The Adventures of Sherlock Holmes
by Sir Arthur Conan Doyle
The Adventures of Sherlock Holmes Theme of Literature and Writing
Conan Doyle is an intensely self-conscious writer. Dr. Watson and Sherlock Holmes often squabble over the value of truth versus fiction and over the ways Watson represents Holmes's work. As a writer who makes his fictional characters say bad things about fiction, Conan Doyle brings ironic distance to a whole new level. We also have to wonder if his personal ambitions to be famous as a serious rather than a popular novelist might have influenced some of his nastier remarks about commercial fiction and its weak plotlines.
Questions About Literature and Writing
- Why is Holmes so insistent that Watson leave human interest out of Holmes's chronicles? What assumptions does Holmes seem to be making about the relation between emotion and reason?
- Why does Conan Doyle include so many arguments against fiction in his fiction? Does he distinguish between different kinds of fiction?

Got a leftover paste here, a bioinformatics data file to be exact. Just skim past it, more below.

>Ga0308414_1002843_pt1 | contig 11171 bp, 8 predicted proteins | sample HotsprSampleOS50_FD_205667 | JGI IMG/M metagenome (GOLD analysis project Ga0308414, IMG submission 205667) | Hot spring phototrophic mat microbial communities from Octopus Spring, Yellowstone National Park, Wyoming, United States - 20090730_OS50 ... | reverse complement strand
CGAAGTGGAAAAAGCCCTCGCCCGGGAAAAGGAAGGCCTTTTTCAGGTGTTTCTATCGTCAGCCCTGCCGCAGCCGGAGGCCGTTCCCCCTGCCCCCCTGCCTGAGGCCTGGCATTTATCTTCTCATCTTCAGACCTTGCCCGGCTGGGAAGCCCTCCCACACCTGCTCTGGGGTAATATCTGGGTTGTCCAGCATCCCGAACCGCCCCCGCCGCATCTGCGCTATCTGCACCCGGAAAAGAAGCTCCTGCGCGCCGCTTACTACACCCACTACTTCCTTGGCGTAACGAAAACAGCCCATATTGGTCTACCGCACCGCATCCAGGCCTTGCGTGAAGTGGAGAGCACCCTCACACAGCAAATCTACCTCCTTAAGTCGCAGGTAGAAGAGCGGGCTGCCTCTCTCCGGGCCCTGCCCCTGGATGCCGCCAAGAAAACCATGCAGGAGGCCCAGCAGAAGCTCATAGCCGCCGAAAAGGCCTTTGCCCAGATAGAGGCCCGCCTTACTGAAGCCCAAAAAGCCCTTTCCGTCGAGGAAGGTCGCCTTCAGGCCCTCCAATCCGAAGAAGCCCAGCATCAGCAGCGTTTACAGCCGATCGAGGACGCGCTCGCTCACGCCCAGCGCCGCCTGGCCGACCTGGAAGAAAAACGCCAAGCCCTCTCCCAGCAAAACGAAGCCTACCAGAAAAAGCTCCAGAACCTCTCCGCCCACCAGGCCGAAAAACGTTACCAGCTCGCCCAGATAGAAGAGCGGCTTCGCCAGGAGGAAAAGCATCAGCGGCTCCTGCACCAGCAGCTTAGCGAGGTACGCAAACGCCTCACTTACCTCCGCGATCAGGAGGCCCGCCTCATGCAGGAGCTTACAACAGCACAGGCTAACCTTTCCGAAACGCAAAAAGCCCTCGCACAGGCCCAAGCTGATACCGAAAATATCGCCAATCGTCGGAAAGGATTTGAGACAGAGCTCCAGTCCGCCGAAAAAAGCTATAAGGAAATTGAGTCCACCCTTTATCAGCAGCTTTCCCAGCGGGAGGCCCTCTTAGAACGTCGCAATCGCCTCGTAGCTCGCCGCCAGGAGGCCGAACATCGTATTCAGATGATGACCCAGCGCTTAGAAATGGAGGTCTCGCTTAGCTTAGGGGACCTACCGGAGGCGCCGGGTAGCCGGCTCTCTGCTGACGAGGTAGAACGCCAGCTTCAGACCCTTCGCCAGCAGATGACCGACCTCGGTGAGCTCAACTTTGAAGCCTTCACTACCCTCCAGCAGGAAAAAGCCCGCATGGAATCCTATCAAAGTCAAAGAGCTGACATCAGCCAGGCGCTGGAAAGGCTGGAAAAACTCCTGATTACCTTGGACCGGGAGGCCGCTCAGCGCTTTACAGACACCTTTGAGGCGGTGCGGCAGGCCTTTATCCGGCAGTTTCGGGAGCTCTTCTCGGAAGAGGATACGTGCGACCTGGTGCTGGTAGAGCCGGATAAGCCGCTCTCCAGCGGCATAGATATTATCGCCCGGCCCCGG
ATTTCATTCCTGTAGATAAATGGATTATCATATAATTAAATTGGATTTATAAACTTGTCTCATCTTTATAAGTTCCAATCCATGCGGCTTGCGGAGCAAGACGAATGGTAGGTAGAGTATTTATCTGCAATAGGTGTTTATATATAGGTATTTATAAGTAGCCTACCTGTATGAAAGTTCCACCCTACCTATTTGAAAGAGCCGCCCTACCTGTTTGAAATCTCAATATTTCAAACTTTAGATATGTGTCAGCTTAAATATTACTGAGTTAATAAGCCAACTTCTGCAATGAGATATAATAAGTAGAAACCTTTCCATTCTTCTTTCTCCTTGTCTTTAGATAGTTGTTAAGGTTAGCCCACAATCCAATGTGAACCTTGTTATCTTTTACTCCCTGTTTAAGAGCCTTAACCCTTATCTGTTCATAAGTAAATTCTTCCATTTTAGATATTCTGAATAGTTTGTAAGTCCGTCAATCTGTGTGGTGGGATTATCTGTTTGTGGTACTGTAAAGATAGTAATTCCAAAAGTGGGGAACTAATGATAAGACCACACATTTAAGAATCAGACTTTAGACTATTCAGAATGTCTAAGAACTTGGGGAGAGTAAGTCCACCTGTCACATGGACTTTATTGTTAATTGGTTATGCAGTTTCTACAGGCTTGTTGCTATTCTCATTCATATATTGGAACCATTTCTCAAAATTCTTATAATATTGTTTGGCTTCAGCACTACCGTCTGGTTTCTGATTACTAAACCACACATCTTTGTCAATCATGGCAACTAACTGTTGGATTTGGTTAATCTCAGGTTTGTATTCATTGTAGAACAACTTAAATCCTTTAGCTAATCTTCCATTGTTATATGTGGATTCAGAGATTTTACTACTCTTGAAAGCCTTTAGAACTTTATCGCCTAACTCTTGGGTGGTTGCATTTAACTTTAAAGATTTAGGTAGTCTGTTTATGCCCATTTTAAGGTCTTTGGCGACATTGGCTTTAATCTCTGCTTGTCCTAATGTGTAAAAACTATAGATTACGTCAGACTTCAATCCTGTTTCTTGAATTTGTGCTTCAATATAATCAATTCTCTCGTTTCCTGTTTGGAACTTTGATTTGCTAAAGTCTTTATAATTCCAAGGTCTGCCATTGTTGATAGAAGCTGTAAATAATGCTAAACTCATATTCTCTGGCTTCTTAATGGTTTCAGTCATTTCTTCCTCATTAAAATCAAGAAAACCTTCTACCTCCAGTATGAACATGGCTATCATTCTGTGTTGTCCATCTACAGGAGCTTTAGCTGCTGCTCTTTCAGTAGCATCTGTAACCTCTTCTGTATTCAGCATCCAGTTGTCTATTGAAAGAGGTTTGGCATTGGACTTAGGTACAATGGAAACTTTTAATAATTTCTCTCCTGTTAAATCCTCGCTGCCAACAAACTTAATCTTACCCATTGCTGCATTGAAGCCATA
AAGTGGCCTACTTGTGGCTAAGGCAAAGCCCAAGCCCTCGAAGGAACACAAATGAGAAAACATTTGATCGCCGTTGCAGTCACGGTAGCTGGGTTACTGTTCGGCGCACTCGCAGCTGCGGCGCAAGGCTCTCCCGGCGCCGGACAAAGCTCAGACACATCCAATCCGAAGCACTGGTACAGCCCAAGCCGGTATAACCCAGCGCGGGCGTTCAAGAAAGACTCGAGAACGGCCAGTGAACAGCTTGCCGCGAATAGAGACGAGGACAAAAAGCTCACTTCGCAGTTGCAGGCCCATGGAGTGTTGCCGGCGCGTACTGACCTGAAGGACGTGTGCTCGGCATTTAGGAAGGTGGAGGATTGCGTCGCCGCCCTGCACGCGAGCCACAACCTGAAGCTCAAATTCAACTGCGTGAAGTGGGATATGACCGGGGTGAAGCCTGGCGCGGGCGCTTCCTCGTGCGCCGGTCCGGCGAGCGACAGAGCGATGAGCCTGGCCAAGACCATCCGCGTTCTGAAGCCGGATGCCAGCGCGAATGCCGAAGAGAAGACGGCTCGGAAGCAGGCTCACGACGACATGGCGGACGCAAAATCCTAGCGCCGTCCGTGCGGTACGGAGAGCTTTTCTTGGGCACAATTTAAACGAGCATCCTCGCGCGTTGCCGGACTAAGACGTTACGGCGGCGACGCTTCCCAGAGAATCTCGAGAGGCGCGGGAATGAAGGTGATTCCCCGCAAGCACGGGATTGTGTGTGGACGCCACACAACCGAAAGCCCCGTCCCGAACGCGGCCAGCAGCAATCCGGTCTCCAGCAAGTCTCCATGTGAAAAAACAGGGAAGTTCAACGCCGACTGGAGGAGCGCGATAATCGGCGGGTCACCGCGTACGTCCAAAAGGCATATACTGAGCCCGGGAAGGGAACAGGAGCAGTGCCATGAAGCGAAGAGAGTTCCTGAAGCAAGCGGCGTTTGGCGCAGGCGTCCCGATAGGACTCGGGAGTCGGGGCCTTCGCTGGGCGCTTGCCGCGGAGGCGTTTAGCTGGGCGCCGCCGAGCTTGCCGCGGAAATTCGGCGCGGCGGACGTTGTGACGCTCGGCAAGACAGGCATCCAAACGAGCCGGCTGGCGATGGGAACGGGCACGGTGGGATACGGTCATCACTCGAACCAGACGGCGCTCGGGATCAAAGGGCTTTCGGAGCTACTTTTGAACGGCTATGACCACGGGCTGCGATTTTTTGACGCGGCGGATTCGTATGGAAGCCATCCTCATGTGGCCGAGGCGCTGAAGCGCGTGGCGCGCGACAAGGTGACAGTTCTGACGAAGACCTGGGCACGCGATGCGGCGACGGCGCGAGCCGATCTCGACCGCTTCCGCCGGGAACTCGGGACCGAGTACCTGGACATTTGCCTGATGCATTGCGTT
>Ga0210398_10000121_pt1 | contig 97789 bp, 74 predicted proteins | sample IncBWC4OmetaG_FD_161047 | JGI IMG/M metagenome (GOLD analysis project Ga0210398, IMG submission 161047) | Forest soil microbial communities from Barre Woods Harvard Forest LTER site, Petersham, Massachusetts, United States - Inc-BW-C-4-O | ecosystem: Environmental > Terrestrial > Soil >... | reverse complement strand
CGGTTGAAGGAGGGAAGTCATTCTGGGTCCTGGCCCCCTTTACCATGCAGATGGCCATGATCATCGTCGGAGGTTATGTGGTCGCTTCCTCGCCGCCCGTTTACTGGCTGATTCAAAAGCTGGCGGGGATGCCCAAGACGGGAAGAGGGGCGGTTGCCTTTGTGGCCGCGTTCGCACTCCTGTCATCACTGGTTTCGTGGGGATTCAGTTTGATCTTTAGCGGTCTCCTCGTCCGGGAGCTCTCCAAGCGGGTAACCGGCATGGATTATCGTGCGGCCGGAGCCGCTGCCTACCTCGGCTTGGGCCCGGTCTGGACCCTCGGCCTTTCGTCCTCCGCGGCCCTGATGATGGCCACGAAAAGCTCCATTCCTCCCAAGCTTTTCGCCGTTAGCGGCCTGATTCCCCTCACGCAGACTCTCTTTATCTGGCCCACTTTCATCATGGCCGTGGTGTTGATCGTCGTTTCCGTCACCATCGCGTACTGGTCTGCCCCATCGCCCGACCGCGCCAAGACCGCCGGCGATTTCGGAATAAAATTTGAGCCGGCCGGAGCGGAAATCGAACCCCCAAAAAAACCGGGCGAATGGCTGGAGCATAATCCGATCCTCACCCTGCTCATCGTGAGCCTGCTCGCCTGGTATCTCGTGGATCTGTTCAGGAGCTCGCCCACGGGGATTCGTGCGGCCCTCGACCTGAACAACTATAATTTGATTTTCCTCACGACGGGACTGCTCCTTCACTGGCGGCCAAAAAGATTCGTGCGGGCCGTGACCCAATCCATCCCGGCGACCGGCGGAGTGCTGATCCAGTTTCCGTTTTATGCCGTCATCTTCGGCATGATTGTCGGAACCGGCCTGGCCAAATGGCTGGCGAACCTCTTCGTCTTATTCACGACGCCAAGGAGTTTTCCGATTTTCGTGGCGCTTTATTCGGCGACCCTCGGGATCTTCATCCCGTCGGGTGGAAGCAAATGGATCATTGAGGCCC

- How would the Holmes stories be different if they were told from the perspective of a third-person narrator instead? What does Watson contribute, as both a narrator and a character, to these stories?
Chew on This
By criticizing cheap novels and popular fiction within his Holmes stories, Conan Doyle is making an argument that his tales about Holmes belongs in a class apart from the commercial fiction of the day.
Holmes's frequent statements that truth is stranger than fiction is a strategy on the part of the author to make even these far-fetched mysteries appear realistic and logical to the reader.